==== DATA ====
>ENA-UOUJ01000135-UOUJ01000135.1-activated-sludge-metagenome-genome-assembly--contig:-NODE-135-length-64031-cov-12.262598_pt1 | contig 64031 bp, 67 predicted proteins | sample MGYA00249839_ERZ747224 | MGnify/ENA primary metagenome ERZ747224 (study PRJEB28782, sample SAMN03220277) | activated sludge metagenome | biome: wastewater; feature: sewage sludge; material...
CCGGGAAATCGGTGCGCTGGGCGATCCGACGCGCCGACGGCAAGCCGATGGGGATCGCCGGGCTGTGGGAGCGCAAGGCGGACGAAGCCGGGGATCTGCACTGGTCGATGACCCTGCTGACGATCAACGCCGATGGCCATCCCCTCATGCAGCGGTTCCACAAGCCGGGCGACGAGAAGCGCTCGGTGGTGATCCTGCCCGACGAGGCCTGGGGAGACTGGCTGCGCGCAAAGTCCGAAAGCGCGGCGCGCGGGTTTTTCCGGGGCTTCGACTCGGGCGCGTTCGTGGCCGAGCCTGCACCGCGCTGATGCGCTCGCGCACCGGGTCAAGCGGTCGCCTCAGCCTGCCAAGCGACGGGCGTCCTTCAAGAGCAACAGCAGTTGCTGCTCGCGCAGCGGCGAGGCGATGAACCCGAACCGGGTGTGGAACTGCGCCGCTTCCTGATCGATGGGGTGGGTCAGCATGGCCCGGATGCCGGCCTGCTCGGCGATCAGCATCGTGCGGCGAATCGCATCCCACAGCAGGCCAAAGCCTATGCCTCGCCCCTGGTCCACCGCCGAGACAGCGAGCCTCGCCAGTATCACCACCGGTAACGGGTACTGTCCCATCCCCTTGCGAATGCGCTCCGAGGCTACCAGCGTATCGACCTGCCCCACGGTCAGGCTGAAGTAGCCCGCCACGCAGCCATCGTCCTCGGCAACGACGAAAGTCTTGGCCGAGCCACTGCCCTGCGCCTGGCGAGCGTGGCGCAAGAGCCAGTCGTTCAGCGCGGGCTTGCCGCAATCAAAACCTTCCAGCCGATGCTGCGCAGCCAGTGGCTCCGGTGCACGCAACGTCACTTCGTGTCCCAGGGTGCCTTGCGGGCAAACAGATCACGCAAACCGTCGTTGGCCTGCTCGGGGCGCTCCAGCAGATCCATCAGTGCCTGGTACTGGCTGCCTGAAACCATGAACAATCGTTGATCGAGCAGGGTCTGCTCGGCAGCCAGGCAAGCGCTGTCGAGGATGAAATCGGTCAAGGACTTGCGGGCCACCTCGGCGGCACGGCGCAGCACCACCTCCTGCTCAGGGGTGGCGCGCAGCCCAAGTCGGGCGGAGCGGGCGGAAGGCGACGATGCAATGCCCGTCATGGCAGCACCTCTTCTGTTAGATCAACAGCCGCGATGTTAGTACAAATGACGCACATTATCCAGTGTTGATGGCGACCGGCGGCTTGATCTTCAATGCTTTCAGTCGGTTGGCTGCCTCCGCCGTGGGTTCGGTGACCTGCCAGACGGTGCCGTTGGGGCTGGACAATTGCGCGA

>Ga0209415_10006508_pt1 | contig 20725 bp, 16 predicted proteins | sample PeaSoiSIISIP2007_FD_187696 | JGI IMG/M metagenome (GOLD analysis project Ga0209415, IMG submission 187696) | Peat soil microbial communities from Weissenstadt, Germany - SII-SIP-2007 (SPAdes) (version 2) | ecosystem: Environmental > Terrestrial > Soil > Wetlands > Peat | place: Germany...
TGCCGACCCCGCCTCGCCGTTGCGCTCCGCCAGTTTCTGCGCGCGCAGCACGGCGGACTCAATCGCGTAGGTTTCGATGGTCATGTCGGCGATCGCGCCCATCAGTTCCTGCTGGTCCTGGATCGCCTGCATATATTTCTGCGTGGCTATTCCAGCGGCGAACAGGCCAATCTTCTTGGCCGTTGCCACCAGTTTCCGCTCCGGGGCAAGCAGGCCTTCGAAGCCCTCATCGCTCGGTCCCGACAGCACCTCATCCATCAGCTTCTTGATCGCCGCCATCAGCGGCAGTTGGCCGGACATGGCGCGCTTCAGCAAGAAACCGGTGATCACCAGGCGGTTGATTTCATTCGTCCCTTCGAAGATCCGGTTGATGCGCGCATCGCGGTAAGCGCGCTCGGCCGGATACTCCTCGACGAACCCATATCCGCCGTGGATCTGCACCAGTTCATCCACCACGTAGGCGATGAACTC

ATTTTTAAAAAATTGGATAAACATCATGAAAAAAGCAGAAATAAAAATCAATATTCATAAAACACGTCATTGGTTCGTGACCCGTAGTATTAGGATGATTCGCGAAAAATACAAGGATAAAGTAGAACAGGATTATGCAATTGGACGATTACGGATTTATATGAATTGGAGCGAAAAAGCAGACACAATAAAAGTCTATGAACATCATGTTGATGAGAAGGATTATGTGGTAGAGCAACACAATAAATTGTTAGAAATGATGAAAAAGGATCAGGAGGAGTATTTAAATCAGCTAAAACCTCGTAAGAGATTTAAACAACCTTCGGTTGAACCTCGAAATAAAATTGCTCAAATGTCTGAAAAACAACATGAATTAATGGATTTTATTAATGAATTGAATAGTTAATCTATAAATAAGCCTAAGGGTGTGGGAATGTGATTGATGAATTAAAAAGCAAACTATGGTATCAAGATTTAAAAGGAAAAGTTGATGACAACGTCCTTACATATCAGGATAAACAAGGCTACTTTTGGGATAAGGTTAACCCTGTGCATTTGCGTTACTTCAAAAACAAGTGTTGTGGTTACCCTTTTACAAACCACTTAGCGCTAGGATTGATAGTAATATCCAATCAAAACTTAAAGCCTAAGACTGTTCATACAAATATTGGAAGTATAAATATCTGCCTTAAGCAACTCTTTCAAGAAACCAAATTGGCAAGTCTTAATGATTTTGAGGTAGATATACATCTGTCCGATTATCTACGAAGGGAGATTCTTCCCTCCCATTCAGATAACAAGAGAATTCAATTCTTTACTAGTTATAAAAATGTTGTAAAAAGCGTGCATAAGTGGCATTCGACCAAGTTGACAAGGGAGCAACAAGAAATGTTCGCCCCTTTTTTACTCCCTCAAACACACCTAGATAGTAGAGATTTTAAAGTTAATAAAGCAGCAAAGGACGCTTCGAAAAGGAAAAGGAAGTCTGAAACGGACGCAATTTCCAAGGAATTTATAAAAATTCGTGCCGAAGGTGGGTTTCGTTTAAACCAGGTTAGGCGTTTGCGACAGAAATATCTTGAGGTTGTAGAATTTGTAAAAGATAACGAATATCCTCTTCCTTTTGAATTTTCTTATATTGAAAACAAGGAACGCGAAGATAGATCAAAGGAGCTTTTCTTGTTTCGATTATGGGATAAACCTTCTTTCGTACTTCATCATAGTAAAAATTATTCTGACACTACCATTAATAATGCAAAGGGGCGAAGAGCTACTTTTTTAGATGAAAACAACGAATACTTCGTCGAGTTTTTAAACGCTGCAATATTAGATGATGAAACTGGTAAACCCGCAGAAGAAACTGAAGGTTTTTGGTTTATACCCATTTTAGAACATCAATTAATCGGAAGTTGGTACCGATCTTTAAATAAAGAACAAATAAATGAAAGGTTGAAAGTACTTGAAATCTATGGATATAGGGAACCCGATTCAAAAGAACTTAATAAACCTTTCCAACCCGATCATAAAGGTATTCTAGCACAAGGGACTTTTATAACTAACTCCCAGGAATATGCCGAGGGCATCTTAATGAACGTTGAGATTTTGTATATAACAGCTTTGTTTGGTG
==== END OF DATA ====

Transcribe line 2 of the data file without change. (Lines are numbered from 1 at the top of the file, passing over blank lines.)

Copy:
CCGGGAAATCGGTGCGCTGGGCGATCCGACGCGCCGACGGCAAGCCGATGGGGATCGCCGGGCTGTGGGAGCGCAAGGCGGACGAAGCCGGGGATCTGCACTGGTCGATGACCCTGCTGACGATCAACGCCGATGGCCATCCCCTCATGCAGCGGTTCCACAAGCCGGGCGACGAGAAGCGCTCGGTGGTGATCCTGCCCGACGAGGCCTGGGGAGACTGGCTGCGCGCAAAGTCCGAAAGCGCGGCGCGCGGGTTTTTCCGGGGCTTCGACTCGGGCGCGTTCGTGGCCGAGCCTGCACCGCGCTGATGCGCTCGCGCACCGGGTCAAGCGGTCGCCTCAGCCTGCCAAGCGACGGGCGTCCTTCAAGAGCAACAGCAGTTGCTGCTCGCGCAGCGGCGAGGCGATGAACCCGAACCGGGTGTGGAACTGCGCCGCTTCCTGATCGATGGGGTGGGTCAGCATGGCCCGGATGCCGGCCTGCTCGGCGATCAGCATCGTGCGGCGAATCGCATCCCACAGCAGGCCAAAGCCTATGCCTCGCCCCTGGTCCACCGCCGAGACAGCGAGCCTCGCCAGTATCACCACCGGTAACGGGTACTGTCCCATCCCCTTGCGAATGCGCTCCGAGGCTACCAGCGTATCGACCTGCCCCACGGTCAGGCTGAAGTAGCCCGCCACGCAGCCATCGTCCTCGGCAACGACGAAAGTCTTGGCCGAGCCACTGCCCTGCGCCTGGCGAGCGTGGCGCAAGAGCCAGTCGTTCAGCGCGGGCTTGCCGCAATCAAAACCTTCCAGCCGATGCTGCGCAGCCAGTGGCTCCGGTGCACGCAACGTCACTTCGTGTCCCAGGGTGCCTTGCGGGCAAACAGATCACGCAAACCGTCGTTGGCCTGCTCGGGGCGCTCCAGCAGATCCATCAGTGCCTGGTACTGGCTGCCTGAAACCATGAACAATCGTTGATCGAGCAGGGTCTGCTCGGCAGCCAGGCAAGCGCTGTCGAGGATGAAATCGGTCAAGGACTTGCGGGCCACCTCGGCGGCACGGCGCAGCACCACCTCCTGCTCAGGGGTGGCGCGCAGCCCAAGTCGGGCGGAGCGGGCGGAAGGCGACGATGCAATGCCCGTCATGGCAGCACCTCTTCTGTTAGATCAACAGCCGCGATGTTAGTACAAATGACGCACATTATCCAGTGTTGATGGCGACCGGCGGCTTGATCTTCAATGCTTTCAGTCGGTTGGCTGCCTCCGCCGTGGGTTCGGTGACCTGCCAGACGGTGCCGTTGGGGCTGGACAATTGCGCGA